"WHAT the $*@# do mean this isn't real?!" I thought to myself. "This is extremely painful. I can feel every aching of my joints as they are pounding on the hot, 100 degree asphalt ground. I can't breathe, and my mouth feels like I shoved a load of sand right down my throat. Of course this is real!" And then I saw the finish line, well the door leading into the Krav center anyway, and I knew that I couldn't quit then. I asked him if this was the last run. "Yes!" he answered. "Are you sure?" I asked as if begging for a tiny shred of truth and reassurance. "Yes!" he responded again. Then I floored it. I told my mind to relax. Pushed back the pain and slowed my breathing. I could feel my feet accelerating as I began to sprint towards the door. I visualized the reward: sweet mother of all air-conditioners awaited me at the end. I would be able to breathe again, and it would soon be over, so I sped up some more. Hands ready to high-five me greeted my enthusiasm towards the end, and I finished the race. My race. The one I was fighting against myself.

Another instructor was gracious enough to get me an inhaler and I could breathe again. I was able to get my second wind, and finished the technical part of the tryouts, aching, but in tact. A week later, I was told I made the cut, which is only the beginning, because it's my understanding that getting certified is much more difficult than the 3 hour tryout. So my job isn't finished. I learned that I have alot more cardio to do if I'm going to endure it.

Anything I do in Krav Maga, I find relevance to how it fits in to my daily life, and this trial was a perfect example of the types of trials we have to endure in the real world. Sometimes, those tests are so painful, we think we don't have the will to endure it. It seems like an eternity before we see a shred of light at the end of the tunnel. We want to give in, want to be rescued, or even crawl ourselves into a little fetal position, stick our thumbs in our mouth and give up. Whatever process we may undergo to get to the finish line (for everyone has their own unique way of handling tough situations in life) the end result should always be to work towards a state of mental toughness, that mindset that says, I will not give in to those self-defeating thoughts, and I can get myself out of this and survive it. You may not believe in a higher power, and I hope I don't come across as preachy here, but I firmly believe that God gave us an incredible ability to endure more than what we think we can. I do have to admit, that I didn't do this completely alone. I have him to thank for pulling me through it every time I thought I couldn't (Philippians 4:13).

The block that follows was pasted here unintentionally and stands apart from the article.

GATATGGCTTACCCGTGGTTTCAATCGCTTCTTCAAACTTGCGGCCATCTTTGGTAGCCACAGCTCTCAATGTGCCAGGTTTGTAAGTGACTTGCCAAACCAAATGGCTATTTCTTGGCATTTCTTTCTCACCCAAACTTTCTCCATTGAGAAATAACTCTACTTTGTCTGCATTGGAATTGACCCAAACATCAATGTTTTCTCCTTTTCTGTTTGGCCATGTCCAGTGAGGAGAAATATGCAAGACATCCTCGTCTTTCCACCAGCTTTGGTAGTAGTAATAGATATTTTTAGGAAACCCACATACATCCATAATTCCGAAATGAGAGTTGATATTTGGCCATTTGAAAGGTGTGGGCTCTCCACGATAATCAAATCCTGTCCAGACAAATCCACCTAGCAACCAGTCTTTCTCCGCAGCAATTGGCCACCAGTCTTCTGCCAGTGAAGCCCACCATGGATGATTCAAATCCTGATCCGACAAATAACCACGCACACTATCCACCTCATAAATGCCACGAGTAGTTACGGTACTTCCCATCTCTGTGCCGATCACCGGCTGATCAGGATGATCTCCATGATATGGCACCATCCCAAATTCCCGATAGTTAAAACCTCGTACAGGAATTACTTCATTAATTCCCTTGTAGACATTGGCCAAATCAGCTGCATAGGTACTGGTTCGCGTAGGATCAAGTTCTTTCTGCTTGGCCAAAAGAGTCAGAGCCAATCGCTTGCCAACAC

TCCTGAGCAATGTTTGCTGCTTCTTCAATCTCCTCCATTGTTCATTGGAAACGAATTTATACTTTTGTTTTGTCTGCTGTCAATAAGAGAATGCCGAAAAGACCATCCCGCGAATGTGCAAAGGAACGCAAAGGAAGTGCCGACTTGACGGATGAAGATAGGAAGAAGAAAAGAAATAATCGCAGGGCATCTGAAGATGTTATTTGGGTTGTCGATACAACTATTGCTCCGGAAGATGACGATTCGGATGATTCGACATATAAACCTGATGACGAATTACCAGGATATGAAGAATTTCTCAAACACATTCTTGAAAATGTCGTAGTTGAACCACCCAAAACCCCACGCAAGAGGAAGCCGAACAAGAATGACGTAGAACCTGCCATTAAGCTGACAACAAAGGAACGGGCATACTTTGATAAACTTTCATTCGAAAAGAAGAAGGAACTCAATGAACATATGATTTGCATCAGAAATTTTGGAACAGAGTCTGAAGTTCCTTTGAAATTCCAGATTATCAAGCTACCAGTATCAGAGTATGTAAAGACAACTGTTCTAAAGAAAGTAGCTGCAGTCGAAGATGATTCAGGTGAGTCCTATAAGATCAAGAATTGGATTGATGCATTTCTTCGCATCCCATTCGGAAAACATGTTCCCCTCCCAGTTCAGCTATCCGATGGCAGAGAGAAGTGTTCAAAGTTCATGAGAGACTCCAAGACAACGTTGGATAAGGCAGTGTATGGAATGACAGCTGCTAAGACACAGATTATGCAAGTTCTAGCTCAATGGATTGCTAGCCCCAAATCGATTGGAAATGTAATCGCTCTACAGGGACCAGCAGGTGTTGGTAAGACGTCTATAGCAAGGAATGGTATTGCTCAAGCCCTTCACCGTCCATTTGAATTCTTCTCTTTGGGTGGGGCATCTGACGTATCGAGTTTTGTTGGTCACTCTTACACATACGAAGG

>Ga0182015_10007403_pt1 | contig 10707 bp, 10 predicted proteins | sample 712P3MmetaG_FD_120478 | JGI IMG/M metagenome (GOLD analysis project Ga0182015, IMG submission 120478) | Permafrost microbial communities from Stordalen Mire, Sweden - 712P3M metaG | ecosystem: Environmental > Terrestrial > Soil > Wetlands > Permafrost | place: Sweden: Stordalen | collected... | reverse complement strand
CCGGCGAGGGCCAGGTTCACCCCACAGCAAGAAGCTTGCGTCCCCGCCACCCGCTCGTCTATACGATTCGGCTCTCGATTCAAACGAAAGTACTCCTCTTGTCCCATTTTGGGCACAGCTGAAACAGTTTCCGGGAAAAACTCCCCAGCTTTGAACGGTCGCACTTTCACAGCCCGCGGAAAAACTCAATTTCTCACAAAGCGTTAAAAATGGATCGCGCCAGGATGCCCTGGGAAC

Should mental toughness make us impervious to pain? I sure hope not. This is not what I'm referring to. Blocking pain has its place in certain contexts. Blocking pain in every aspect of our lives has its consequences. In fact, there have been studies of people whose nerve endings kept them from feeling pain and it resulted in their own self-destruction. We're not machines. Some of us may be built like some, but we are still human, nonetheless, granted with the gift of feelings (yes, guys, you have them too) and emotions for a very good reason. Blocking pain all the time can harden us to other people's emotional needs, making us emotionally unavailable and unsafe to others. After all, I want to establish and maintain healthy relationships, and ensure that others feel emotionally safe around me. Instead, I want to allow myself to feel the pain, recognize that I have vulnerabilities, but also push through in spite of it when the need calls for it, so I can overcome whatever obstacles come my way. So have I achieved complete mental toughness? Myeh! I passed one test. The real test is yet to come. I'll let you know then. ;)

Saturday, June 4, 2011

What Would You Attempt If You Knew You Couldn't Fail?

It's been awhile since I last blogged, but today I felt compelled to write something down. I have to admit, as I’m sure most parents feel this way, that caring for a family sometimes takes precedence over doing the things we really want to do, and this is why I make a conscious effort to push myself to find time to balance it with outlets that are also part of my passion any opportunity I get. There were moments when I'd get frustrated, feeling like time was not my own, but seeing my kid grow so fast over the last six years made me realize that that time is precious, and I have to enjoy those special moments of togetherness while she still wants me around, since I know there will come the dreaded day when that little one will want nothing to do with me. Furthermore, just like there is a time and a season for everything, I'm hopeful that my moment as a break-through author will come, so I am in no hurry. I've learned to take things in stride, enjoy those little tender blessings, and everything else will fall into place.